In my previous blog entry I mentioned the kind of approach I will be taking in my interviews; an approach which gives the interviewee the platform to fully speak their mind on a given issue. This is indeed what I have done in my first round of interviews, and I feel vindicated. I have covered themes in this first stage of interviews, which have the potential to make the radio series I am producing even more powerful.
|A run-down factory building in Sada, Whittlesea.|
I conducted my first round of interviews with two elders from Whittlesea. Messrs Soki Qodwana and Vela Mpendukana have both lived in the Whittlesea region for over 40 years. They are both recognised leaders of their communities, and have both been intent on improving the quality of life of people in their respective communities.
|Soki Qodwana, community leader in Sada, who is highly critical of how the Whittlesea region has deteriorated.|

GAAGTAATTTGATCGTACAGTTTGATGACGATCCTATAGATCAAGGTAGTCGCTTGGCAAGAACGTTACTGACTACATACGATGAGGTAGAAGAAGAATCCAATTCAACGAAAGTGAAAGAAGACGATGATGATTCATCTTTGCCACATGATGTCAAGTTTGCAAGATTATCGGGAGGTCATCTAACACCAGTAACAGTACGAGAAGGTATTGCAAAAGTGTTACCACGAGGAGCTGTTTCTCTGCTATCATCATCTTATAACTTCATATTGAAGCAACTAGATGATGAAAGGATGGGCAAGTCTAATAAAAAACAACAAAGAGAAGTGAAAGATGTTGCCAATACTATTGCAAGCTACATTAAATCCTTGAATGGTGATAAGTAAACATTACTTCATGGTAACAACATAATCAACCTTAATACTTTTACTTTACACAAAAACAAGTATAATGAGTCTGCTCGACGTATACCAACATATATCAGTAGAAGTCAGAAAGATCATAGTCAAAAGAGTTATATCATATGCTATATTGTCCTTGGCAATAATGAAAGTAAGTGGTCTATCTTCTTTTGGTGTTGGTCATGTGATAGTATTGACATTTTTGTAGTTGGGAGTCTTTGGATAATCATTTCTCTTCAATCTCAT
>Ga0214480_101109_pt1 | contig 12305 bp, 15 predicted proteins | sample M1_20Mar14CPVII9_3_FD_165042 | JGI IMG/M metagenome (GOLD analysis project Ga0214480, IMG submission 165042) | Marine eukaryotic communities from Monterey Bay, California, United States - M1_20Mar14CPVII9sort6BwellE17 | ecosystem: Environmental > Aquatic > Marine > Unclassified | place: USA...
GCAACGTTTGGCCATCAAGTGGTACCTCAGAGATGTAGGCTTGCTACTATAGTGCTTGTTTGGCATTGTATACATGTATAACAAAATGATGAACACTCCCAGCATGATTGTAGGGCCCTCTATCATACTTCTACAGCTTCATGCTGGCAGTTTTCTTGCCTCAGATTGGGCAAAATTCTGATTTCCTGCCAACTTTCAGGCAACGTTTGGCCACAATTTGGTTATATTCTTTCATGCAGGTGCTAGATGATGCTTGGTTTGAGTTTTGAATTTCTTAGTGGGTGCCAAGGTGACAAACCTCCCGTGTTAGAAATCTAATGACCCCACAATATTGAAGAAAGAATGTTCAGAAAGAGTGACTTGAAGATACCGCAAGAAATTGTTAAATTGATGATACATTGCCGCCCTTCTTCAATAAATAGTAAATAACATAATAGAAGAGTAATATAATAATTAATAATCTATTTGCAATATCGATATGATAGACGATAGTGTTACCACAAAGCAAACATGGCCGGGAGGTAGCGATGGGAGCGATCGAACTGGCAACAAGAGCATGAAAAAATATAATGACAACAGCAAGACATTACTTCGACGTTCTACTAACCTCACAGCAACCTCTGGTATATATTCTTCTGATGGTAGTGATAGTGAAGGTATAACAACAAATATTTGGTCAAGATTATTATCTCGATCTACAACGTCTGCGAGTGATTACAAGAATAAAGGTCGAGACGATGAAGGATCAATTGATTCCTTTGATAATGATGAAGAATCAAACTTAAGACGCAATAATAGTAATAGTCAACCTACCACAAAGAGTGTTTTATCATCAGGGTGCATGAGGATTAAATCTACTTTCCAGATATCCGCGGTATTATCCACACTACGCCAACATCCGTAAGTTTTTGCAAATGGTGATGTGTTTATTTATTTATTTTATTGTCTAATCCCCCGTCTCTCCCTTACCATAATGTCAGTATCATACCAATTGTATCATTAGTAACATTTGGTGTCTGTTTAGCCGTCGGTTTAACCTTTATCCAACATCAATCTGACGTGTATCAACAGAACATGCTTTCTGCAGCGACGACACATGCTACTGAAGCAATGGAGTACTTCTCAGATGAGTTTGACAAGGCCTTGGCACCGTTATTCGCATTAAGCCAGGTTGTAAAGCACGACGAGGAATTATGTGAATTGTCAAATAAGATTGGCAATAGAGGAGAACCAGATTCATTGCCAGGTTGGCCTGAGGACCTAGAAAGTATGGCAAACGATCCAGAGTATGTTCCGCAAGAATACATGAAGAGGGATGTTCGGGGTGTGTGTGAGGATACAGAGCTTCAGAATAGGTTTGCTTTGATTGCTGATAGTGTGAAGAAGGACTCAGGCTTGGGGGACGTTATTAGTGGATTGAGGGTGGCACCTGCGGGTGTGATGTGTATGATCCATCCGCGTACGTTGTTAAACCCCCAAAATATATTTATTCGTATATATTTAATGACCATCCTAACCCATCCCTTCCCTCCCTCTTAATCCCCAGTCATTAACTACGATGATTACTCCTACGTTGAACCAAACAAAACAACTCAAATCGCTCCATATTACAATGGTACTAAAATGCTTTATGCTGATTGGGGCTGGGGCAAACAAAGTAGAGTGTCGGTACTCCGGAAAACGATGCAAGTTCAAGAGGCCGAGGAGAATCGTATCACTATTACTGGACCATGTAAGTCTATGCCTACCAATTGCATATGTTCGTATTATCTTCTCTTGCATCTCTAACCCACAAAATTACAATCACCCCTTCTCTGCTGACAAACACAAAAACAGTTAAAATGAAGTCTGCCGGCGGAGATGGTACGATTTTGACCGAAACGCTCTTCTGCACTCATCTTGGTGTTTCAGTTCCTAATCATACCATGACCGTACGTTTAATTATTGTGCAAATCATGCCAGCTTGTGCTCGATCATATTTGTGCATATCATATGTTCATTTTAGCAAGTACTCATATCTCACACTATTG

Interestingly, they do not know each other. Whittlesea as a region covers a radius of about 40km. Under Ciskei rule, this whole region was a flourishing agricultural community. The town of Whittlesea and all the townships and villages in the region flourished in that era. But today, there are claims by citizens in this region that it has regressed in democratic South Africa. The Whittlesea region today, according to them, is a shadow of its former self. The stories told by Messrs Qodwana and Mpendukana have similar links, although their respective communities in the Whittelsea region lie about 30km away from each other.
In my interviews with them, I have made a number of breakthroughs, regarding how I plan to go forward with the fieldwork process. Mr Qodwana provided information of the politics of the region, which have halted some of the key projects in the region. He is also very vocal about the struggle of the region today. Mr Mpendukana spoke about how local government today unapproachable. Under Ciskei rule, government leaders were accessible and were intent on developing agricultural and rural communities in the region. This is not the case today, he says.
|Mr Vela Mpendukana, community leader in Kamastone, Whittlesea.|
|Another run-down factory in Whittlesea|
|Pipes which haven't been used in years at the former Shiloh Irrigation Scheme.|